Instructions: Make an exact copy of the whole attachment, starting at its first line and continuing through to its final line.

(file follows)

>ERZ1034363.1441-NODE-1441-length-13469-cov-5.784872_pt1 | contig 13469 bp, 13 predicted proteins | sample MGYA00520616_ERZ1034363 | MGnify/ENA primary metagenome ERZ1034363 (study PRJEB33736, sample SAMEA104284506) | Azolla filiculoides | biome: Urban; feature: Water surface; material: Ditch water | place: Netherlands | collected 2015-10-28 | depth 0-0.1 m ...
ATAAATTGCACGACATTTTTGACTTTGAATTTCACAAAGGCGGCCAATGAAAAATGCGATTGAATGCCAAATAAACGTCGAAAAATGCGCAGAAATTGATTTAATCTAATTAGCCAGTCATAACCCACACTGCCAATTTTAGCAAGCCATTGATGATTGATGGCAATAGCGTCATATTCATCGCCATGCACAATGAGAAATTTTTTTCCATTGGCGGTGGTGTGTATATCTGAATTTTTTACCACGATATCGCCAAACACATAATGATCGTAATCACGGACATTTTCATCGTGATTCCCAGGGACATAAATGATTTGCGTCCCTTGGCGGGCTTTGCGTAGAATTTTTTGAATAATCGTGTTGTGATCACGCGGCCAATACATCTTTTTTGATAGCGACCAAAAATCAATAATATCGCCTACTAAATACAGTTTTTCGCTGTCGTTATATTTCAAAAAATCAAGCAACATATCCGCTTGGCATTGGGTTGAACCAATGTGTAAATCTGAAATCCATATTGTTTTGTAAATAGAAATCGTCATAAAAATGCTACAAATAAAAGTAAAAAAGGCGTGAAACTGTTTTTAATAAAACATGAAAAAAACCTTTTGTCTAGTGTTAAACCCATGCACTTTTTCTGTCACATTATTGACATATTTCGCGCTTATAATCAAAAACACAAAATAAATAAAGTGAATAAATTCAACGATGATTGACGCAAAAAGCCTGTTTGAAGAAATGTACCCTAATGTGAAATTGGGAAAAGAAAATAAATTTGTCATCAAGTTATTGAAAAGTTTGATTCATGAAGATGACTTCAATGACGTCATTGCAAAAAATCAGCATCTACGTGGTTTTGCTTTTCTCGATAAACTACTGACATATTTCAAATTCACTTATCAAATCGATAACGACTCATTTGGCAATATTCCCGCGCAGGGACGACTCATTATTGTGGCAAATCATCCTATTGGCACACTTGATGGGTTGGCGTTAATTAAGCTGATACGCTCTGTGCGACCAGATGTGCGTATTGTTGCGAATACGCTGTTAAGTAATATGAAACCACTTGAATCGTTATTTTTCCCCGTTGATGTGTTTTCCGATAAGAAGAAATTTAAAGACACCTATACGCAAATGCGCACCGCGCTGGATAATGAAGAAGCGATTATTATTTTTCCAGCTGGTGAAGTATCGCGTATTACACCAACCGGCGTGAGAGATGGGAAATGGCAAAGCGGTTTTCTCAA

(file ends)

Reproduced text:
>ERZ1034363.1441-NODE-1441-length-13469-cov-5.784872_pt1 | contig 13469 bp, 13 predicted proteins | sample MGYA00520616_ERZ1034363 | MGnify/ENA primary metagenome ERZ1034363 (study PRJEB33736, sample SAMEA104284506) | Azolla filiculoides | biome: Urban; feature: Water surface; material: Ditch water | place: Netherlands | collected 2015-10-28 | depth 0-0.1 m ...
ATAAATTGCACGACATTTTTGACTTTGAATTTCACAAAGGCGGCCAATGAAAAATGCGATTGAATGCCAAATAAACGTCGAAAAATGCGCAGAAATTGATTTAATCTAATTAGCCAGTCATAACCCACACTGCCAATTTTAGCAAGCCATTGATGATTGATGGCAATAGCGTCATATTCATCGCCATGCACAATGAGAAATTTTTTTCCATTGGCGGTGGTGTGTATATCTGAATTTTTTACCACGATATCGCCAAACACATAATGATCGTAATCACGGACATTTTCATCGTGATTCCCAGGGACATAAATGATTTGCGTCCCTTGGCGGGCTTTGCGTAGAATTTTTTGAATAATCGTGTTGTGATCACGCGGCCAATACATCTTTTTTGATAGCGACCAAAAATCAATAATATCGCCTACTAAATACAGTTTTTCGCTGTCGTTATATTTCAAAAAATCAAGCAACATATCCGCTTGGCATTGGGTTGAACCAATGTGTAAATCTGAAATCCATATTGTTTTGTAAATAGAAATCGTCATAAAAATGCTACAAATAAAAGTAAAAAAGGCGTGAAACTGTTTTTAATAAAACATGAAAAAAACCTTTTGTCTAGTGTTAAACCCATGCACTTTTTCTGTCACATTATTGACATATTTCGCGCTTATAATCAAAAACACAAAATAAATAAAGTGAATAAATTCAACGATGATTGACGCAAAAAGCCTGTTTGAAGAAATGTACCCTAATGTGAAATTGGGAAAAGAAAATAAATTTGTCATCAAGTTATTGAAAAGTTTGATTCATGAAGATGACTTCAATGACGTCATTGCAAAAAATCAGCATCTACGTGGTTTTGCTTTTCTCGATAAACTACTGACATATTTCAAATTCACTTATCAAATCGATAACGACTCATTTGGCAATATTCCCGCGCAGGGACGACTCATTATTGTGGCAAATCATCCTATTGGCACACTTGATGGGTTGGCGTTAATTAAGCTGATACGCTCTGTGCGACCAGATGTGCGTATTGTTGCGAATACGCTGTTAAGTAATATGAAACCACTTGAATCGTTATTTTTCCCCGTTGATGTGTTTTCCGATAAGAAGAAATTTAAAGACACCTATACGCAAATGCGCACCGCGCTGGATAATGAAGAAGCGATTATTATTTTTCCAGCTGGTGAAGTATCGCGTATTACACCAACCGGCGTGAGAGATGGGAAATGGCAAAGCGGTTTTCTCAA